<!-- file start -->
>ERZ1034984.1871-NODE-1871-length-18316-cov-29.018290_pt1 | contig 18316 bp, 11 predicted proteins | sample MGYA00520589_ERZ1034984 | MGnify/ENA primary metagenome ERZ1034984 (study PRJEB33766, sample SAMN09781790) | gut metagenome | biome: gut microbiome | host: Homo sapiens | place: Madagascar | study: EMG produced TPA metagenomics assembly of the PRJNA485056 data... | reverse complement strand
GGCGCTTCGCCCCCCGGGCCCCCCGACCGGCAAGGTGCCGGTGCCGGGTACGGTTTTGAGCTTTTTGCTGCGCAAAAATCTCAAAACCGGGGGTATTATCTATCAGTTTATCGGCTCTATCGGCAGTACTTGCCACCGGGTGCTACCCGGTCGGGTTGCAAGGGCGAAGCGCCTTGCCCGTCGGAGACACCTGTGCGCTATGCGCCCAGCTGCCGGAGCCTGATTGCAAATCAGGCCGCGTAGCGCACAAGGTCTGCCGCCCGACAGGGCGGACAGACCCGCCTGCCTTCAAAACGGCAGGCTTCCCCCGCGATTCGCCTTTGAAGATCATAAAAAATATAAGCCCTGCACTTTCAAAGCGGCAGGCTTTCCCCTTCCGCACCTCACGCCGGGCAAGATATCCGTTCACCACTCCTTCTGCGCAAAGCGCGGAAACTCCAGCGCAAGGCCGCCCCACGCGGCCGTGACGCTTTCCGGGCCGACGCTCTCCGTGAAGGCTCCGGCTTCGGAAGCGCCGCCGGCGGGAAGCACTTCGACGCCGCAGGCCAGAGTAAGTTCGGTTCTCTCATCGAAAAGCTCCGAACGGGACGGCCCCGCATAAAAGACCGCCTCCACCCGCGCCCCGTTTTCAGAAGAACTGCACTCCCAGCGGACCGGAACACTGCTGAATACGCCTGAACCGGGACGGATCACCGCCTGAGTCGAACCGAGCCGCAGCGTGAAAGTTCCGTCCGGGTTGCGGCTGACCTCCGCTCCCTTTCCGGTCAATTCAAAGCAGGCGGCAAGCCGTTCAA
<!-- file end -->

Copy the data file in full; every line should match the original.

>ERZ1034984.1871-NODE-1871-length-18316-cov-29.018290_pt1 | contig 18316 bp, 11 predicted proteins | sample MGYA00520589_ERZ1034984 | MGnify/ENA primary metagenome ERZ1034984 (study PRJEB33766, sample SAMN09781790) | gut metagenome | biome: gut microbiome | host: Homo sapiens | place: Madagascar | study: EMG produced TPA metagenomics assembly of the PRJNA485056 data... | reverse complement strand
GGCGCTTCGCCCCCCGGGCCCCCCGACCGGCAAGGTGCCGGTGCCGGGTACGGTTTTGAGCTTTTTGCTGCGCAAAAATCTCAAAACCGGGGGTATTATCTATCAGTTTATCGGCTCTATCGGCAGTACTTGCCACCGGGTGCTACCCGGTCGGGTTGCAAGGGCGAAGCGCCTTGCCCGTCGGAGACACCTGTGCGCTATGCGCCCAGCTGCCGGAGCCTGATTGCAAATCAGGCCGCGTAGCGCACAAGGTCTGCCGCCCGACAGGGCGGACAGACCCGCCTGCCTTCAAAACGGCAGGCTTCCCCCGCGATTCGCCTTTGAAGATCATAAAAAATATAAGCCCTGCACTTTCAAAGCGGCAGGCTTTCCCCTTCCGCACCTCACGCCGGGCAAGATATCCGTTCACCACTCCTTCTGCGCAAAGCGCGGAAACTCCAGCGCAAGGCCGCCCCACGCGGCCGTGACGCTTTCCGGGCCGACGCTCTCCGTGAAGGCTCCGGCTTCGGAAGCGCCGCCGGCGGGAAGCACTTCGACGCCGCAGGCCAGAGTAAGTTCGGTTCTCTCATCGAAAAGCTCCGAACGGGACGGCCCCGCATAAAAGACCGCCTCCACCCGCGCCCCGTTTTCAGAAGAACTGCACTCCCAGCGGACCGGAACACTGCTGAATACGCCTGAACCGGGACGGATCACCGCCTGAGTCGAACCGAGCCGCAGCGTGAAAGTTCCGTCCGGGTTGCGGCTGACCTCCGCTCCCTTTCCGGTCAATTCAAAGCAGGCGGCAAGCCGTTCAA